There has been one scene that has really stuck with me throughout all of the Wire, and until lately I haven 't exactly been able to figure out why. It doesn't involve any of the main characters, and it doesn't take place in a setting that's very common to the show, but I think it speaks volumes. I couldn't find the clip on YouTube, so I'll type it all out manually, but if you want to watch the scene again it's in the seventh episode right at 30:00.
Context: Bubbles and his friend are at the mandatory Narcotics Anonymous meeting and a big, scruffy looking white guy named Waylon is getting up to give a speech.
Waylon: "Well hell, y'all, you all know I'm Waylon and I'm an addict. And the fact is that I want to be clean today more than I want to be high. It's good to be here, hell it's good to be anywhere clean, even Baltimore. I been clean a few 24 hours now and I'm still dead certain that my disease still wants me dead. I'm in here with y'all talking shit about how strong I am and how strong I feel but my disease is out there in that parking lot doin' push ups, on steroids, waitin' for the chance to kick my ass up and down the street. Scars on my hands, on my feet, 2 bouts of endocarditis, hep c and whatnot knockin' out walls and kickin out windows in my liver. I lost a good wife, a bad girlfriend, and the respect of anyone who ever tried to loan me money or do me a favor. Pawned my pickup, my bike, my National Steel Guitar, and a stamp collection that my Grandad left me. And when it was almost over for me, and I was out there on them corners, not a pot to piss in, and anyone who ever knew me or loved me cussin' my name, you know what I told myself? I said 'Waylon, you're doin' good.' I surely did. I thought I was God's own drug addict, and if God didn't mean for me to get high, he wouldn't have made bein' high so much like perfect. Now I know I've got one more high left in me, but I doubt very seriously I've got one more recovery. So if there's anybody out there who sees that bottom comin' up at em, I'm here to talk sense. I don't care who you are, what you done, or who you done it to..if you're here, so am I."
That's pretty powerful language, even if it is spoken in the hick vernacular.
In the scene (which I really encourage everyone to re-watch, simply reading it doesn't do it justice) you can see Bubbles seriously impacted by what Waylon is saying. Afterwards when they are giving out the chips, Bubbles takes one for 24 hours despite the fact that he got high that morning, not to mention that he wasn't even the one enrolled in the program. The series does a good job at instilling a real sense of ambiguity; the audience is always challenged to question their preconceived notions of "good" and "evil." The drug lords and the cops who are trying to catch them seem to be put on the same pedestal and we're constantly shown both doing bad, bad things. But this is one of the rare moments when the show seems to almost take a stand, very obviously, against drugs. We're not watching the detectives in their dungeon-esque office engaging in their Orwellian Big Brother antics over Baltimore's criminal underworld, and we're not watching the members of the surprisingly organized drug ring deal with their own moral dilemmas or structural problems, we're watching one of the people caught in between. Waylon speaks on behalf of the people who, with the notable exceptions of Bubbles and his friend, don't get much of a part despite the fact that they are essentially the true perpetuators of the conflict that the detectives are trying to solve. When I saw that scene and got to thinking about it I couldn't help but wonder if the writers were trying to say something central to one of the main themes of the show: the true path to the end of the drug war isn't through either of the two organizations who fight over it "winning," but rather through getting all the people caught in the crossfire, the drug addicts, help.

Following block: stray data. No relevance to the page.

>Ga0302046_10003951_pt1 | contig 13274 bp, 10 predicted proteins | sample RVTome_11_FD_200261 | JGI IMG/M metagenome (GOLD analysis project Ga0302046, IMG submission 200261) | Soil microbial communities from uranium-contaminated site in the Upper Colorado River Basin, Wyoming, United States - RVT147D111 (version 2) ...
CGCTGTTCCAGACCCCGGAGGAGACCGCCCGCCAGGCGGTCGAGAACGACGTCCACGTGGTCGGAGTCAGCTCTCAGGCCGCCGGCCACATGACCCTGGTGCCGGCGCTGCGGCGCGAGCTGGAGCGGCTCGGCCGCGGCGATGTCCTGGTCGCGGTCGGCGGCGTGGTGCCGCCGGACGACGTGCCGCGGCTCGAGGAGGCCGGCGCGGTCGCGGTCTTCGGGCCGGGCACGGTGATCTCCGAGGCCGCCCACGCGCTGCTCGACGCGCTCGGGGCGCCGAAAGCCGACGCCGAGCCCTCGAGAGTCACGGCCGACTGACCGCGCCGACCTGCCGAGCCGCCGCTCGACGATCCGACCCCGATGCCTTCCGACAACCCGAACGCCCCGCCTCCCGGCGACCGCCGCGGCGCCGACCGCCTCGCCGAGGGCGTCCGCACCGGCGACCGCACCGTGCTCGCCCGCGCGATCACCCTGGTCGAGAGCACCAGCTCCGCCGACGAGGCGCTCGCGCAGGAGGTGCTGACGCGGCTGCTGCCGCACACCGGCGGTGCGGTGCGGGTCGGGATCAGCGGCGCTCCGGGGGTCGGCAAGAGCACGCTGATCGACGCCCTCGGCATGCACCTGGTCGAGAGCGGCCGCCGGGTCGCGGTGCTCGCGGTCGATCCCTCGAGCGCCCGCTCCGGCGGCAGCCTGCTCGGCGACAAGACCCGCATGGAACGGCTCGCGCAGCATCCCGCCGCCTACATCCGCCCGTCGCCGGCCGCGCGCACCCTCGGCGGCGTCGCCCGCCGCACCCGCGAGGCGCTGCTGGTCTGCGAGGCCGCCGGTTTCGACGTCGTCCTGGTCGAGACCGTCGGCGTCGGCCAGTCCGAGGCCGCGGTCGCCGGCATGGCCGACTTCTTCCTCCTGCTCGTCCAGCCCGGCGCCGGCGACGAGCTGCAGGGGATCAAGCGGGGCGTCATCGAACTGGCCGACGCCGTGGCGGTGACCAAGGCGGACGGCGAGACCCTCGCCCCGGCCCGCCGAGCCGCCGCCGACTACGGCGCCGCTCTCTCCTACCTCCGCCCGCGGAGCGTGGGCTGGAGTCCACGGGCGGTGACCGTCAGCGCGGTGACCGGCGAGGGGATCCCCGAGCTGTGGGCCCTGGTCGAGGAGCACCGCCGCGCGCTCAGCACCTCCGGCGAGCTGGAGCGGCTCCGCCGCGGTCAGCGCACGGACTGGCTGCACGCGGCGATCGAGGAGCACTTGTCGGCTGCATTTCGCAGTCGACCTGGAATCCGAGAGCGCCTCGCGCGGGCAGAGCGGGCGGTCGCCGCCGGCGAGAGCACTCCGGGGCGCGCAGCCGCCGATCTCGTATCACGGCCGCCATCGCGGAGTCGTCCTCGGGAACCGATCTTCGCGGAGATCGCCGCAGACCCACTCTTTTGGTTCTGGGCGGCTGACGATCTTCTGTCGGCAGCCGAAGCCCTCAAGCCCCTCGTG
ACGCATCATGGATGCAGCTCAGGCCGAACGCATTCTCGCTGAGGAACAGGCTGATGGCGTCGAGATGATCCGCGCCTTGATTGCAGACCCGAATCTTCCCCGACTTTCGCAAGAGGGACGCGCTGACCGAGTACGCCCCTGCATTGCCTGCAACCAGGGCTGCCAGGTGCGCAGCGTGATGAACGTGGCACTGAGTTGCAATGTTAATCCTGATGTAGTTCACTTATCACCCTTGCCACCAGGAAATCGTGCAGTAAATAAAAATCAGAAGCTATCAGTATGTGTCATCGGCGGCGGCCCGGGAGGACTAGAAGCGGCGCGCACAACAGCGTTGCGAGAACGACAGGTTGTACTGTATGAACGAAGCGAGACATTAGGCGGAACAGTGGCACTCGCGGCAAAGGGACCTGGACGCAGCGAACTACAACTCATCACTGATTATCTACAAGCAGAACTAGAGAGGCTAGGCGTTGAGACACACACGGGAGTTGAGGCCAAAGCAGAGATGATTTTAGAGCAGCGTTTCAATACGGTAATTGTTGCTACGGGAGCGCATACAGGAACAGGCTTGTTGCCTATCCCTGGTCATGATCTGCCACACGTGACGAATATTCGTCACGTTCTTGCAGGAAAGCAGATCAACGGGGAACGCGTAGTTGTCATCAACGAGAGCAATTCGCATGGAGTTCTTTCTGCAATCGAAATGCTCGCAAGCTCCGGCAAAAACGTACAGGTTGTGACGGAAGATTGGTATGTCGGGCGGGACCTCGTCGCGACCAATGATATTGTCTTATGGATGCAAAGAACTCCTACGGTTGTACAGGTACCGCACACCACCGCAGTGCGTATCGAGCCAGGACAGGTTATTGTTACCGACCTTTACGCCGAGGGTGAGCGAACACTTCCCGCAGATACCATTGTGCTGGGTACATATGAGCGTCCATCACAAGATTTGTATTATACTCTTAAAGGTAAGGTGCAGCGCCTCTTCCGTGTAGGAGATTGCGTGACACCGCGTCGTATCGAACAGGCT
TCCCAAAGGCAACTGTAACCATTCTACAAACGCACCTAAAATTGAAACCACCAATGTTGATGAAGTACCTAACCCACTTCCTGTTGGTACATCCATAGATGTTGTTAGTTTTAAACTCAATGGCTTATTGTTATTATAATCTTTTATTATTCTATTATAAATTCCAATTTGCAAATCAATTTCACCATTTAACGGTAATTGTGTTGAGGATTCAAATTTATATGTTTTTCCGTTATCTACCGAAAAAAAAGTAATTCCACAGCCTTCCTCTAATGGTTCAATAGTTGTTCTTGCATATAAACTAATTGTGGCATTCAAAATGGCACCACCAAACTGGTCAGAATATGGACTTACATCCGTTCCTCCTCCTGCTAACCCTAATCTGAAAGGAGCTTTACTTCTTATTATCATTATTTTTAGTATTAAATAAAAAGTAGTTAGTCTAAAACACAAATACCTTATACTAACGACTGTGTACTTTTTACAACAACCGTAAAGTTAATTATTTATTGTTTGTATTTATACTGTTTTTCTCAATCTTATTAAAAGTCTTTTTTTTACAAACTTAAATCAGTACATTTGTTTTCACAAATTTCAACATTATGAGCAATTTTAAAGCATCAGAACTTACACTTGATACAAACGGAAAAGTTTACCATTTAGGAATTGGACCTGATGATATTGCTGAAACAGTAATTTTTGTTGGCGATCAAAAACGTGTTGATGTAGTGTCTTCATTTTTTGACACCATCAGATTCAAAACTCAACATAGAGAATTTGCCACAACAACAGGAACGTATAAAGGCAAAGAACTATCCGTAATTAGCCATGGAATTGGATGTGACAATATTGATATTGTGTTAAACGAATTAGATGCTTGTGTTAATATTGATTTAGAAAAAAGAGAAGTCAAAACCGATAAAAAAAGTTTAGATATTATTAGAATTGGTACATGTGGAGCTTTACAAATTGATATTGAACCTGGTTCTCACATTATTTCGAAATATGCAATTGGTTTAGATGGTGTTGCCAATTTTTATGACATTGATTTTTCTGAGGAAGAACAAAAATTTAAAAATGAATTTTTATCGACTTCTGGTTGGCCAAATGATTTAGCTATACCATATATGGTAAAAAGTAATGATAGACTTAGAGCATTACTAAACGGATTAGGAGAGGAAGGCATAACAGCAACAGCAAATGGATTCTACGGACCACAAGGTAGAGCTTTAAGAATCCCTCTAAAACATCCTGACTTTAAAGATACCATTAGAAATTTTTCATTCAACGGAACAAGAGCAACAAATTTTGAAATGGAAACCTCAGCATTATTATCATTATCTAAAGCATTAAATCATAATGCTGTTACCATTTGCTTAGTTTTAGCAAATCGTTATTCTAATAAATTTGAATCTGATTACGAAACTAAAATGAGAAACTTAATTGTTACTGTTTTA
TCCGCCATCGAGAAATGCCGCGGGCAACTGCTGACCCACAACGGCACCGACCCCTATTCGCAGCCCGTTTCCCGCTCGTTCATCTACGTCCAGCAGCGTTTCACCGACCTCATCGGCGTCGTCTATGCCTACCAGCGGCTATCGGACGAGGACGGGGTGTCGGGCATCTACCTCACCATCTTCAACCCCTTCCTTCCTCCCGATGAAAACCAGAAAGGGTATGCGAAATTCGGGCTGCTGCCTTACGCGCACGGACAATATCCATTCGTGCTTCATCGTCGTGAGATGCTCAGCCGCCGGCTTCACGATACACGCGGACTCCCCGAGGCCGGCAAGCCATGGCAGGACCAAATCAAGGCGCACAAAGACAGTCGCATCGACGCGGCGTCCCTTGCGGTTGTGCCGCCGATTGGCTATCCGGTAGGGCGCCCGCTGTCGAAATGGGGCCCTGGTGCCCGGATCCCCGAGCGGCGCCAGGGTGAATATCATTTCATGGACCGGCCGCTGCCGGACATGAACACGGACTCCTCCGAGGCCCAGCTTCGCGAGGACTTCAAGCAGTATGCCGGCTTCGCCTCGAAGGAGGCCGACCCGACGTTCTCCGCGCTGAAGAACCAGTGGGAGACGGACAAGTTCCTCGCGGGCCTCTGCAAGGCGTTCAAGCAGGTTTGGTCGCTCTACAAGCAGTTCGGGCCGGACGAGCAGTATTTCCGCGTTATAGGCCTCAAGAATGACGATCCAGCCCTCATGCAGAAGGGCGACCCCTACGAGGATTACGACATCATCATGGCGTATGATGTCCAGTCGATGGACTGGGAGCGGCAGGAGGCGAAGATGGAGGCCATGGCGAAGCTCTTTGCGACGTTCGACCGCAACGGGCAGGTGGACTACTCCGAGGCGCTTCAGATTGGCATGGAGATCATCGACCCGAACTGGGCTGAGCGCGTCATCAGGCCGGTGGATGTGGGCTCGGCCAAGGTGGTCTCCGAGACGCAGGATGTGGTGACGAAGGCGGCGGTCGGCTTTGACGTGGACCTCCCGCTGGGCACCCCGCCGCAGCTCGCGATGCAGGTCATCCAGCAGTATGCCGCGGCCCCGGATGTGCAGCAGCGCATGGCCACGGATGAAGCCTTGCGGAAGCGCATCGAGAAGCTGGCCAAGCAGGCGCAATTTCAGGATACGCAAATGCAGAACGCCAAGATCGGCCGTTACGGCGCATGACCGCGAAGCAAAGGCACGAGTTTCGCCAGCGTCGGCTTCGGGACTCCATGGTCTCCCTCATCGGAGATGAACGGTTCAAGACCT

It was also interesting because my brother was a drug addict and I got to grow up seeing everything that Waylon described first hand. Usually when there is a NA scene on TV or in the movies it shows people sitting in a circle and awkwardly greeting one another as they take turn giving corny "motivational" speeches. Anyone who has ever been to an NA meeting knows that isn't how it really goes. That's not how recovering drug addicts really feel, this is. It was was a refreshing dose of reality (!).
Maybe I read too far into it, but it seemed pretty damn important to me. It changed my opinion on the Wire from "good" to "whoa..."